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Fnatic Streak Pro RGB Gaming keybord review: A Standout Stand-In
- Adjustable wrist rest
- Plenty of features
- Expensive to import
The Fnatic Streak RGB is as solid as gaming keyboards come.
Price$ 219.00 (AUD)
Despite the brand’s namesake being Australian, Fnatic isn’t really in the conversation when it comes to gaming gear within the local market. Even if eBay might be able to hook you up, you’re not gonna find them on the shelves of your local EB Games anytime soon.
And that’s a shame because the Fnatic Streak RGB keyboard suggests the esports-native brand has plenty to offer Australian gamers looking for a decent alternative to the usual suspects.
Switches: Red, Silent Red, Blue, Brown
Software: Fnatic OP
Price when reviewed
Design & Performance
Both at a glance and under inspection, the Fnatic Streak is a keyboard that tries to pack as much as it can into a relatively-thin form-factor. It’s not quite as slick as something like Logitech’s sleek and slim G915 but it’s still one of the nicer keyboards I’ve reviewed in recent memory. You get appealingly rounded corners plus your choice of either Red, Silent Red, Blue or Brown Cherry MX keyswitches.
The top right corner features the usual array of media keys (plus a bindable Competition Mode button) while the bottom-most edge features a magnetically detachable wrist rest. Although this accessory is a little annoying and finicky to attach, it’s absolutely worth the trouble. It feels much more premium than the price tag would suggest and the wrist rest itself can be set up in one of three configurations, letting you find the most comfortable layout for yourself. It’s not as one-size-fits-all as many of the alternatives.
The Fnatic Streak RGB keyboard also comes equipped with a port on the upper-left edge of the piece, allowing for USB passthrough. Personally, I’m not a fan of this feature as it means you’re “sort-of” losing two USB ports to a single peripheral but your mileage may vary.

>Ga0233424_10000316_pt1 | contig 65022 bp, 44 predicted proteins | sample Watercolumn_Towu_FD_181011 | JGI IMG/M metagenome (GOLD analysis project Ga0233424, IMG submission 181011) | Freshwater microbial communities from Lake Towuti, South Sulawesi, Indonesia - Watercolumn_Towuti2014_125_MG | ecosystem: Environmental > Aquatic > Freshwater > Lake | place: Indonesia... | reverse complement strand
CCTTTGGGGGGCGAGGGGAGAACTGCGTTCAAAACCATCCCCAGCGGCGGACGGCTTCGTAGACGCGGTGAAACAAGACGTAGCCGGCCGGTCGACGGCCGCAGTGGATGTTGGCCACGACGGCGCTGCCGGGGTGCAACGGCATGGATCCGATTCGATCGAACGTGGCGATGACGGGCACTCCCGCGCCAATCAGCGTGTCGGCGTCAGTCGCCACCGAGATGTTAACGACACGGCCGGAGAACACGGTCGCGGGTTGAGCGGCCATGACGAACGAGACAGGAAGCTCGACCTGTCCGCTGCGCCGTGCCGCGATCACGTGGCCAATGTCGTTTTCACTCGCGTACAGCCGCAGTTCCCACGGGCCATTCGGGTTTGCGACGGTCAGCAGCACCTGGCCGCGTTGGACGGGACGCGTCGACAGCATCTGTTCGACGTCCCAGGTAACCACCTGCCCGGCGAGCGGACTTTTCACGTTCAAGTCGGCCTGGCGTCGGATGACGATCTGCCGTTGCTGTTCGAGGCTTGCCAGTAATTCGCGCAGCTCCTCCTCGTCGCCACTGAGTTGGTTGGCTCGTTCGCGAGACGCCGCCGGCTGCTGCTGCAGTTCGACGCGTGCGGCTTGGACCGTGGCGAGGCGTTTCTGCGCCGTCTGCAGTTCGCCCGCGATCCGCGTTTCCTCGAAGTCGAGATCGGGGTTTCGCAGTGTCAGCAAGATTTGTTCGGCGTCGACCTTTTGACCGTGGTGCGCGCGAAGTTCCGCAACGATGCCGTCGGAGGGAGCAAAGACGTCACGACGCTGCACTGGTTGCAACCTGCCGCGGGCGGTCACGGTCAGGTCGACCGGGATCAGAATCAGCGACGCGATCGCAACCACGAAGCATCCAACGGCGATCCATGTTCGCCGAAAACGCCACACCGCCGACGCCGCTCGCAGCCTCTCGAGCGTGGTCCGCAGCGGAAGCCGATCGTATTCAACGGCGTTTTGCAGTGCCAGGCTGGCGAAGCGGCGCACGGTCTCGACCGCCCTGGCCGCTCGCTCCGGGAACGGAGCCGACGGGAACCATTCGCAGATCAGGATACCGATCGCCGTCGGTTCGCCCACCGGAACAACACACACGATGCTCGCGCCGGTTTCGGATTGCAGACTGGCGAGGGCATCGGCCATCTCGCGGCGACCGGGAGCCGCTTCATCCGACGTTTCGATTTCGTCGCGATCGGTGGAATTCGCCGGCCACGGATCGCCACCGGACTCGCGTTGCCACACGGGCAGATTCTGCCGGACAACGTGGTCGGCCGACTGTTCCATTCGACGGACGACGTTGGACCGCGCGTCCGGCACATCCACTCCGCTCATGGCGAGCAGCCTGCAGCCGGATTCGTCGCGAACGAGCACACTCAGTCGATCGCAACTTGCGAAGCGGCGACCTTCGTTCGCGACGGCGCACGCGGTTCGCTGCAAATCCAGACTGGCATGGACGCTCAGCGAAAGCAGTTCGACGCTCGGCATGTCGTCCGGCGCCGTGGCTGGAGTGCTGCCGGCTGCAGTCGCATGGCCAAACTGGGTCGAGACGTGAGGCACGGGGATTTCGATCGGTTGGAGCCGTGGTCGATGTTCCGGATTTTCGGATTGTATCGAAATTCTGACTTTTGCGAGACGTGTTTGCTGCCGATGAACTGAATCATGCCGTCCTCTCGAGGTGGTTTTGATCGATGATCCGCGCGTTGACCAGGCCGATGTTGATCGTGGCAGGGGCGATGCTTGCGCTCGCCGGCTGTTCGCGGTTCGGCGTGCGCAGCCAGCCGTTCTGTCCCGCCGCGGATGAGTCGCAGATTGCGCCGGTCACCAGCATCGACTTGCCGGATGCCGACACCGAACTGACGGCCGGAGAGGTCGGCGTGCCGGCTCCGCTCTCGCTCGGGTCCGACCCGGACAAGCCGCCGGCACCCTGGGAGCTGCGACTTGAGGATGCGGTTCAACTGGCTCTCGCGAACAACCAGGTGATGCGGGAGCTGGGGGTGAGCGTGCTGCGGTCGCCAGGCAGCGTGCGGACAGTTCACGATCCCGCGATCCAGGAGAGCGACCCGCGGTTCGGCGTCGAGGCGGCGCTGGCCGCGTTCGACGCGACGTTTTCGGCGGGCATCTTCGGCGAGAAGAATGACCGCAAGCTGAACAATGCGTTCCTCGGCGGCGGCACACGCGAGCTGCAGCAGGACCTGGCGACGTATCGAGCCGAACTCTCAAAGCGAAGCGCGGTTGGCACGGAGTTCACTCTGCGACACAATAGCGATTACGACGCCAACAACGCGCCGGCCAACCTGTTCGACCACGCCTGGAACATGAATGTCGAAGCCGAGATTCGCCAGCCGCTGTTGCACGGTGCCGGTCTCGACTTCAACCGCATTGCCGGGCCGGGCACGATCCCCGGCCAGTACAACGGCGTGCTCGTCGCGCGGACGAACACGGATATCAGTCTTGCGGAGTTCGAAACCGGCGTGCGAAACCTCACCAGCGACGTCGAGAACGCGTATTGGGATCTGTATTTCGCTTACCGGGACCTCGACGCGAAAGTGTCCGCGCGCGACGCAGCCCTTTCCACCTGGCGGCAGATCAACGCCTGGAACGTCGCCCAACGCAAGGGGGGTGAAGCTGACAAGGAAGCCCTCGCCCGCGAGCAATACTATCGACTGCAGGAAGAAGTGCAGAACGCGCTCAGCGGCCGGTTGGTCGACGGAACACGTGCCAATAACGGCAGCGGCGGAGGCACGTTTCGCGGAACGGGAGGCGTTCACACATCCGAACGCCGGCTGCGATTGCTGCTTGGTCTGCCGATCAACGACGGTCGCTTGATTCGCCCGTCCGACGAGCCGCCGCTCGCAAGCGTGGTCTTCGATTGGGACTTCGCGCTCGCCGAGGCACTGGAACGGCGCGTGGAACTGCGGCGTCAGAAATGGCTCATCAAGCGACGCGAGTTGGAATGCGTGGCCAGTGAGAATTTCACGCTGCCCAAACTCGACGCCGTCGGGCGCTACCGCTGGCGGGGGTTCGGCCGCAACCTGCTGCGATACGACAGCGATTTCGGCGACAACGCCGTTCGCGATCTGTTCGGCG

Something that won’t vary is the quality of performance that the Streak RGB delivers. Although I’ve become a fast-fan of Logitech Romer-G switches in recent years, the Cherry MX switches on the Streak show there’s still plenty of life left for the go-to keyswitches of pro-gamers everywhere. Their appeal endures here as much as it does anywhere else. My review sample was equipped with Brown switches, so typing on them was relatively quiet but still plenty satisfying.
As for the software side of the equation, Fnatic’s OP software thrives on simplicity. It’s nice to look at and it isn’t any more complicated than it needs to be. You can quickly and easily set up to four profiles for the Streak, edit the lighting layout or set it to one of the usual patterns. You can also customise what the competitive mode does and set up any desired hotkeys without too much trouble.
Even if most of these things are to be expected in a gaming keyboard like this, they’re rarely handled so elegantly as they are here. It feels like Fnatic’s esports-native background has primed them to make messing with your gaming keyboard as painless as possible.
The Bottom Line
Again, I can’t help but be disappointed that the Fnatic Streak isn’t easier to get your hands on in Australia. It’s not quite as cutting edge as some of the more expensive options but, as opposed to the cutthroat budget options out there, it gives you a lot more for only a little bit more when it comes to cost.
The Fnatic Streak RGB is as solid as gaming keyboards come. It executes well on the formula, even if it doesn’t exactly reinvent the wheel.
If importing a gaming keyboard is a step too far for you, check out our guide to the best gaming keyboard here for a few other choices.
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